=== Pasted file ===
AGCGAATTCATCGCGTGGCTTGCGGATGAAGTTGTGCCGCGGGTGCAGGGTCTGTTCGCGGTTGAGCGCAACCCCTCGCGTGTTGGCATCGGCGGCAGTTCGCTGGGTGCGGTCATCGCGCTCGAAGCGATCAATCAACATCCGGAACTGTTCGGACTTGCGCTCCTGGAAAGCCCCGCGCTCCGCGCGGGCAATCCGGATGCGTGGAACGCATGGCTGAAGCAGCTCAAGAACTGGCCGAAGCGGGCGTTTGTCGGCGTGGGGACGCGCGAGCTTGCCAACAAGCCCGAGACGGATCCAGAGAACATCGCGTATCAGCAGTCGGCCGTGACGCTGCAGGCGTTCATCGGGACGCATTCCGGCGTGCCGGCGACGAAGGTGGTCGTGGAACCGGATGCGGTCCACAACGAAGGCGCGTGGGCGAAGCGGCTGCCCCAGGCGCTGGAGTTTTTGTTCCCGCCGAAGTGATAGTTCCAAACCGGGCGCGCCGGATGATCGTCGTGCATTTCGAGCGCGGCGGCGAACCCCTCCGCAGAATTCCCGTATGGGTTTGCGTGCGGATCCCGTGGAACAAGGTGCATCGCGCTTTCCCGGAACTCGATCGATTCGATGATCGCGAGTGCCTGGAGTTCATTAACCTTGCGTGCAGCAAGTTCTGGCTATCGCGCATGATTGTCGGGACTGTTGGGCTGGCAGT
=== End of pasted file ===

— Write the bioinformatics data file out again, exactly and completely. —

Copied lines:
AGCGAATTCATCGCGTGGCTTGCGGATGAAGTTGTGCCGCGGGTGCAGGGTCTGTTCGCGGTTGAGCGCAACCCCTCGCGTGTTGGCATCGGCGGCAGTTCGCTGGGTGCGGTCATCGCGCTCGAAGCGATCAATCAACATCCGGAACTGTTCGGACTTGCGCTCCTGGAAAGCCCCGCGCTCCGCGCGGGCAATCCGGATGCGTGGAACGCATGGCTGAAGCAGCTCAAGAACTGGCCGAAGCGGGCGTTTGTCGGCGTGGGGACGCGCGAGCTTGCCAACAAGCCCGAGACGGATCCAGAGAACATCGCGTATCAGCAGTCGGCCGTGACGCTGCAGGCGTTCATCGGGACGCATTCCGGCGTGCCGGCGACGAAGGTGGTCGTGGAACCGGATGCGGTCCACAACGAAGGCGCGTGGGCGAAGCGGCTGCCCCAGGCGCTGGAGTTTTTGTTCCCGCCGAAGTGATAGTTCCAAACCGGGCGCGCCGGATGATCGTCGTGCATTTCGAGCGCGGCGGCGAACCCCTCCGCAGAATTCCCGTATGGGTTTGCGTGCGGATCCCGTGGAACAAGGTGCATCGCGCTTTCCCGGAACTCGATCGATTCGATGATCGCGAGTGCCTGGAGTTCATTAACCTTGCGTGCAGCAAGTTCTGGCTATCGCGCATGATTGTCGGGACTGTTGGGCTGGCAGT